This is a follow-up on What Causes A Bad Factory QMS Implementation? [Reason 1], as I expose a few common issues that make a factory’s work much harder than it should be.
If you are starting to work on a program to raise product quality in your factory, you may want to set a goal such as “get certified to ISO 9001 in 12 months”, but is it the right way to frame it to your employees?
You may be sending the wrong message.
The wrong mindset for implementing the ISO 9001 QMS
Their natural reaction will be “OK, what is the recipe to get certified? What is the minimum we can do to get that paper and to keep it over time? Can a consultant just give us that recipe?”
And that’s the wrong mindset!!
Each business has its own way of working, of pleasing customers, or keeping employees happy, etc. Each management team has a different intent for their business. This should be recognized.
The right logical choices to make your implementation a success
A book that makes this obvious is Playing to Win: How Strategy Really Works. The right logical choices are, in this order:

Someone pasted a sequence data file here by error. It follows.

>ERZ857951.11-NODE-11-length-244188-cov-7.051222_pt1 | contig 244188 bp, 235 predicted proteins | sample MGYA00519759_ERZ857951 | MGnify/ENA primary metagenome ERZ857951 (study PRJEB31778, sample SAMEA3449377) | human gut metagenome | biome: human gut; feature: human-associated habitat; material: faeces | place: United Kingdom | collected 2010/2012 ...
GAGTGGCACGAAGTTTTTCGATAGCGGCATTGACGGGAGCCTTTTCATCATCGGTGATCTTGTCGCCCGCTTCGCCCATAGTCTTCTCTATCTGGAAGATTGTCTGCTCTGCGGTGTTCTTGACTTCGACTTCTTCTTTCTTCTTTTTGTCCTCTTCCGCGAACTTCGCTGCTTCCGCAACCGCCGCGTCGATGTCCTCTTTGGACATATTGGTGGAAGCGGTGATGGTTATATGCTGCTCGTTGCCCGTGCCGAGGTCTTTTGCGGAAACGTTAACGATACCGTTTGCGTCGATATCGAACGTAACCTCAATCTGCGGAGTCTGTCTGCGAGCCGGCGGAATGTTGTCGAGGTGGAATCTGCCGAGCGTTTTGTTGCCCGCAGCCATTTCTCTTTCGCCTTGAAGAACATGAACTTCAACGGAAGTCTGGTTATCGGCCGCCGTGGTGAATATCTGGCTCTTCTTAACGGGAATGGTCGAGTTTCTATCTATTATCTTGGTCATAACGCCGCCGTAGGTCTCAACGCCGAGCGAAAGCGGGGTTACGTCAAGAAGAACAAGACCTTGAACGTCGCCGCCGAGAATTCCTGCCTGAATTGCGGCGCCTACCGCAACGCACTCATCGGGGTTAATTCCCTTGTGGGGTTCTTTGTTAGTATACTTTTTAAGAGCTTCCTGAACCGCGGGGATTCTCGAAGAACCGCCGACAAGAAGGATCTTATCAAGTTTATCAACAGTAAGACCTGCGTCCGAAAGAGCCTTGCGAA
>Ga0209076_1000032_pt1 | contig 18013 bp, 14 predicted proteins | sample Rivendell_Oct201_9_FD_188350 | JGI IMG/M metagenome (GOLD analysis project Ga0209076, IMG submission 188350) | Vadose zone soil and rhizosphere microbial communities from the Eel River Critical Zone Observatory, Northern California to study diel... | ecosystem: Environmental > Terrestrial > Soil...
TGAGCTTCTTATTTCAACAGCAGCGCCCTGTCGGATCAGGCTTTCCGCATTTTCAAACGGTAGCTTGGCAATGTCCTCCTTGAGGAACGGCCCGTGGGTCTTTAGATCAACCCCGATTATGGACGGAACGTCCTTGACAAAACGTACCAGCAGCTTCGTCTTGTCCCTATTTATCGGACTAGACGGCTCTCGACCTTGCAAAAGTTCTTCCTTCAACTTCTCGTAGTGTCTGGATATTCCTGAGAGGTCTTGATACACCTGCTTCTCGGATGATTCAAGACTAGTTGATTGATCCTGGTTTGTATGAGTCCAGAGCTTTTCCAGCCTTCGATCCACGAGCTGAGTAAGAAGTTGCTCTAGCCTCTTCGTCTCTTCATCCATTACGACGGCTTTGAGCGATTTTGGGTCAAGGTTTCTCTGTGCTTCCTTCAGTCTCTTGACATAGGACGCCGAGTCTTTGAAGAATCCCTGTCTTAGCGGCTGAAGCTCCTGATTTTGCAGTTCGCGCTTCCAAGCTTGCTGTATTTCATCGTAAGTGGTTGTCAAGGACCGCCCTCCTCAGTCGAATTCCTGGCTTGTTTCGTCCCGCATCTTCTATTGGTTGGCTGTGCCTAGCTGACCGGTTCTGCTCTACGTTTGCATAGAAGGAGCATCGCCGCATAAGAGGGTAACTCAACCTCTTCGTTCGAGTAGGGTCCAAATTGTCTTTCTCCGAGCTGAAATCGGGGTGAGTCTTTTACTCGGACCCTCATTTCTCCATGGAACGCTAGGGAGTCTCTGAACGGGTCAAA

- Make your purpose clear
- Choose where to play (what industry, market segment…)
- Choose how you will win (how will you get a competitive advantage?)
- The previous point will dictate what capabilities you need to keep and develop
- And the previous 2 points will dictate what management systems your business needs
That’s why copying another company’s process flow, SOPs, WI, forms, objectives, internal audits, and other elements of the management system, is often a serious mistake.
Developing your management systems
Now, when you set out to develop your management systems (see point 5 of the list above), you need to keep these truths in mind:
- ISO 9001 is just a set of minimum requirements. It is a benchmark. It is NOT the description of the quality management system (QMS) your company needs.
- And, in addition, ISO 9001 gives a lot of freedom to your company. You can comply with the standard in many different ways.
For example, you need to define how mature your systems & processes will have to be. And, for a manufacturer, that decision is directly related to the production volume, since higher volumes mean a high risk.
I explained it in this video:
Is copying an existing operations manual effective?
Now, many companies seem happy to copy an existing operations manual in order to save time and avoid thinking too hard. That’s a safe approach, and it will safely get their businesses a mediocre performance.
How about you and your suppliers? Have you seen a company that has crafted its own original approach and reaped the benefits? Let me know by commenting below.
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